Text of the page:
This utility lets you draw custom and colorful Cantor dust fractals. We have created three types of fractal – Regular Dust, Connected Dust, and Dusty Dust. They're all based on the Cantor set principles that are extended to two dimensions and differ in the presence or absence of additional central squares. For each of these types, you can set the number of recursive steps and the reduction ratio of square sizes between the recursions. You can also adjust the working space by setting the values for its height, width, padding, and square properties. We offer a palette of four colors to choose for the dust's outline, background, side and center squares. Fun fact – Cantor dust is just a Cartesian product of the Cantor set with itself and can be extended to three-dimensional space and beyond by calculating more products. Created by fractal fans from team Browserling. Fractabulous!

This online browser-based tool illustrates Cantor dust fractals. The idea behind building this fractal is to apply the middle-thirds Cantor set to a square in two-dimensional space. This is accomplished by dividing a square into nine equal-sized parts and leaving only the four side squares (and depending on the fractal type, additionally leaving the central square, too). To construct the "Regular Dust" type, we remove the central square, leaving only 4 squares in the corners. At the nth iteration step, this fractal yields 4ⁿ⁻¹ squares with sides rⁿ⁻¹ times smaller than the starting square. The variable r is the reduction ratio that can be adjusted in the options. To create the "Connected Dust" type, we leave an additional square in the center from iteration to iteration. For this type, (4ⁿ-1)/3 squares are drawn at the nth iteration step. In the "Dusty Dust" type (also known as the "Box Fractal"), we leave not only the central square but also grind it to dust. By doing this, at the nth recursion level, we get 5ⁿ⁻¹ squares. Just like Cantor set, Cantor dust has zero measure. Mind blowing and ingenious at the same time, or as we love to say – fractabulous!

Click to try!

In this example, we generate a regular Cantor dust fractal of the 4th order. The iterative order tells us that there are 4⁴⁻¹ = 4³ = 64 squares shown here with sides 3⁴⁻¹ = 3³ = 27 times smaller than the side of the initial square. We use a 600x600px canvas, fill it with a gorse-yellow color, and draw green dust with a deep-fir color outline.

Draw the textbook version

of a Cantor dust fractal.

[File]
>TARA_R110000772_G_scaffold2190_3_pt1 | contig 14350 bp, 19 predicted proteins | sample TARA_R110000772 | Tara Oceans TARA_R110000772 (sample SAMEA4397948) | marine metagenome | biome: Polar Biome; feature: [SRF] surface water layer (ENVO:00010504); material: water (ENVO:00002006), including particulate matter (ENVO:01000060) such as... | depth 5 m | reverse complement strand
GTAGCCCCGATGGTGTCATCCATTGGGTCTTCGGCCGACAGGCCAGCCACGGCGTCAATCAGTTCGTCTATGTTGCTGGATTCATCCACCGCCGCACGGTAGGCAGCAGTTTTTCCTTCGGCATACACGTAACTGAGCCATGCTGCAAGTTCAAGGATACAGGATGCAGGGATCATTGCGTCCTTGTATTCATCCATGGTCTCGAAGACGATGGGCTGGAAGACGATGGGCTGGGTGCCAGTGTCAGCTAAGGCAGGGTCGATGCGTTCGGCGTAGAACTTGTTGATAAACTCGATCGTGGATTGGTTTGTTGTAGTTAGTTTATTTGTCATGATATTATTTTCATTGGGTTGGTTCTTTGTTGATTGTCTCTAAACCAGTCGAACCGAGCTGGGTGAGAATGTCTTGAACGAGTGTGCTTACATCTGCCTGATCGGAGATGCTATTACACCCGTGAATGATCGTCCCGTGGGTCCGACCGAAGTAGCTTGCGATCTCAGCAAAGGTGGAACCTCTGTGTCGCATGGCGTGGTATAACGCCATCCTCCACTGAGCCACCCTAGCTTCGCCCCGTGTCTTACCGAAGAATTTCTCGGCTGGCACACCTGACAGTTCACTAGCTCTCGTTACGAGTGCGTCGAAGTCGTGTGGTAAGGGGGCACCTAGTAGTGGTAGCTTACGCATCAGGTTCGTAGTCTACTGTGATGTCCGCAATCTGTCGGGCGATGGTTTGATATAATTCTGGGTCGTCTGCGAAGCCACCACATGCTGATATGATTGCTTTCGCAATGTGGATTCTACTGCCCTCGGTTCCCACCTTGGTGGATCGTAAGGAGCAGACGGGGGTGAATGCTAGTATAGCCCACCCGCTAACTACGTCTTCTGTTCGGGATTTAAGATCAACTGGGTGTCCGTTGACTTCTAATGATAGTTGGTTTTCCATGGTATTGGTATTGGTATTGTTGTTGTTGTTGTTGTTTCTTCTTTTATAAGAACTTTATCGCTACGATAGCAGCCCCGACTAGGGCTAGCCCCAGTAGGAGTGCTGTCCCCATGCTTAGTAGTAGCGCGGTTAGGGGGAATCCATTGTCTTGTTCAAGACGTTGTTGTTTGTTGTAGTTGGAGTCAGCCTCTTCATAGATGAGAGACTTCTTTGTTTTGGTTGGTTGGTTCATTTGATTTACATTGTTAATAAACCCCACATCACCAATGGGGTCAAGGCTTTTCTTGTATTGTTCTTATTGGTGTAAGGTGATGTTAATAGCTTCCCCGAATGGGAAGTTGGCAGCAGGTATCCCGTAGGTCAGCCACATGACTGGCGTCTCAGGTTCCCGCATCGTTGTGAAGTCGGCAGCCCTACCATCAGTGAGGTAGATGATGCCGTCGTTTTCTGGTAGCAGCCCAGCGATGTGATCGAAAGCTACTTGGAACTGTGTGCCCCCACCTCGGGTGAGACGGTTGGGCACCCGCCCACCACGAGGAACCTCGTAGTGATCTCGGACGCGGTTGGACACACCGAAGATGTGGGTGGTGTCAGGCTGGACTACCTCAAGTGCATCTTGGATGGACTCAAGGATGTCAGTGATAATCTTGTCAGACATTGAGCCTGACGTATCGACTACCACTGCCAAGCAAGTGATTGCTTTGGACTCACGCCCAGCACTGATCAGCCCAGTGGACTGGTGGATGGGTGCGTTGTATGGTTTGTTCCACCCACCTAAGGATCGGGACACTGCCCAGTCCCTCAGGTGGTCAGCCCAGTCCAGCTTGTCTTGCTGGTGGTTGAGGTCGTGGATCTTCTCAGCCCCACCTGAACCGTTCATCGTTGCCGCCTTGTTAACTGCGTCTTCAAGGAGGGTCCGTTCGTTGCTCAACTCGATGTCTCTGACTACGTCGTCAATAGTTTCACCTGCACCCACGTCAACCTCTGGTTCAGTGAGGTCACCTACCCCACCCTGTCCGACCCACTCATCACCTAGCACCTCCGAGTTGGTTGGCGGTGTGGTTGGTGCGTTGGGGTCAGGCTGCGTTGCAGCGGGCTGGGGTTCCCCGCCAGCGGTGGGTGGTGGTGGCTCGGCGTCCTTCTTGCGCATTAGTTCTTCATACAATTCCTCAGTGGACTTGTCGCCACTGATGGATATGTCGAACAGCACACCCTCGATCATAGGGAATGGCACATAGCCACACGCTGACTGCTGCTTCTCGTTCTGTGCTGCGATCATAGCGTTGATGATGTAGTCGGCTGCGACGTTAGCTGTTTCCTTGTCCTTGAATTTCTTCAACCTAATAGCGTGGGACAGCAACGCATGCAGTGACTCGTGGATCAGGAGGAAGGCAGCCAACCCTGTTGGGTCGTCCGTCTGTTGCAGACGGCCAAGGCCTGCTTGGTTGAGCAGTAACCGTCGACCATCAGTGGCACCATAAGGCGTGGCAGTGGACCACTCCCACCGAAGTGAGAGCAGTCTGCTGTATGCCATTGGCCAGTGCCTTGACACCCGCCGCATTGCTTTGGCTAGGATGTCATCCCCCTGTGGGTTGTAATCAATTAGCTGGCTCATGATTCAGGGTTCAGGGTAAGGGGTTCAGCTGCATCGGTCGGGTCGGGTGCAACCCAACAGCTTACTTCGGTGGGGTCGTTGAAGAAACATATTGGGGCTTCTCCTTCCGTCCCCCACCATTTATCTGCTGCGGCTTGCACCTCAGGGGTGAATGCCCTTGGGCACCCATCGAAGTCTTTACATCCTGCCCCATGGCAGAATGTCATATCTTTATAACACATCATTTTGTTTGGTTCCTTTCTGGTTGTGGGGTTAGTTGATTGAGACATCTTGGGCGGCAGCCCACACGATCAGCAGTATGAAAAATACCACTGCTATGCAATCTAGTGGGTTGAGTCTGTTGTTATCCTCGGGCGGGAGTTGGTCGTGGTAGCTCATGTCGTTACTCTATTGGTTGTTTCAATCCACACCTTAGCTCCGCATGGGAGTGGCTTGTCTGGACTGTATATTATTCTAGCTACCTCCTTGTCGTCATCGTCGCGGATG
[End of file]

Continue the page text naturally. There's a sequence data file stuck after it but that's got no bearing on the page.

of a Cantor dust fractal.

Reduction ratio of the square

sides between iteration steps.

sides between iteration steps.

Color for space fill.

Color for side dust fill.

Color for dust outline.

Dust outline width.

Number of iterative steps.

Space width.

Space height.

Extra space around all dust.

This example illustrates a four-color version of the Connected Dust fractal. It recurses three times on an 800x800px canvas with 20-pixel padding and produces 21 vertex-to-vertex connected squares of various sizes. It uses a Klein-blue color for the background, pink-flamingo color for the four side squares, yellow color for the central squares and black for the square outline.

Draw a Cantor fractal with

extra squares in the center

and all squares touching

by vertices.

extra squares in the center

and all squares touching

by vertices.

Reduction ratio of the square

sides between iteration steps.

sides between iteration steps.

Color for space fill.

Color for side dust fill.

Color for central dust fill.

Color for dust outline.

Dust outline width.

Number of iterative steps.

Space width.

Space height.

Extra space around all dust.

In this example, we create the Dusty Dust fractal at the 4th iteration stage. This fractal type grinds the initial square into a fine powder. The construction of this fractal is the same as the Box Fractal with the starting square crushed to 125 congruent squares, each 729 times smaller in area than the initial square. The formula used to calculate the total number of squares is 5ⁿ⁻¹ = 5⁴⁻¹ = 5³ = 125, and the formula to calculate the area ratio of the start square to a single final square is r²⁽ⁿ⁻¹⁾ = r²⁽⁴⁻¹⁾ = r⁶ = 3⁶ = 729.

Draw a Cantor fractal with

extra squares in the center

crushed to fine dust.

extra squares in the center

crushed to fine dust.

Reduction ratio of the square

sides between iteration steps.

sides between iteration steps.

Color for space fill.

Color for side dust fill.

Color for central dust fill.

Color for dust outline.

Dust outline width.

Number of iterative steps.

Space width.

Space height.

Extra space around all dust.

In this example, we set the reduction ratio to 2.4 and generate the textbook version of the Cantor dust fractal. We recursively chop the unit square to the depth of six, which produces 4⁶⁻¹ = 4⁵ = 1024 particles. As with every recursive step, the side of new squares decreases 2.4 times, then at depth six, the side of the smallest dust particle is 2.4⁶⁻¹ = 2.4⁵ ≈ 79 times smaller than of the original square. The white dust particles are drawn on a laurel-green color canvas, which is 800x800px in size.

Draw the textbook version

of a Cantor dust fractal.

of a Cantor dust fractal.

Reduction ratio of the square

sides between iteration steps.

sides between iteration steps.

Color for space fill.

Color for side dust fill.

Color for dust outline.

Dust outline width.

Number of iterative steps.

Space width.

Space height.

Extra space around all dust.

This example draws a Dusty Dust fractal with the reduction ratio equal to 4. At the 5th iteration, the area of the tiniest squares in the corners is r²⁽ⁿ⁻¹⁾ = 4²⁽⁵⁻¹⁾ = 4⁸ = 65536 times smaller than the first square. As the central squares serve as connections for the others, their size is slightly larger than the corner squares. This fractal configuration resembles a cross or diffraction spikes that you see in astronomy photos.

Draw a Cantor fractal with

extra squares in the center

crushed to fine dust.

extra squares in the center

crushed to fine dust.

Reduction ratio of the square

sides between iteration steps.

sides between iteration steps.

Color for space fill.

Color for side dust fill.

Color for central dust fill.

Color for dust outline.

Dust outline width.

Number of iterative steps.

Space width.

Space height.

Extra space around all dust.

In this example, we set the side-to-side ratio to 2.2 and generate a bright fourth-order Connected Dust fractal. With these options, the side of the red squares is 2.2⁴⁻¹ = 2.2³ ≈ 10 times smaller than the side of the initial square. Yellow squares connect the red squares together and have different sizes at different recursive levels. We also add 15-pixel padding and draw the dust on a cyan color background.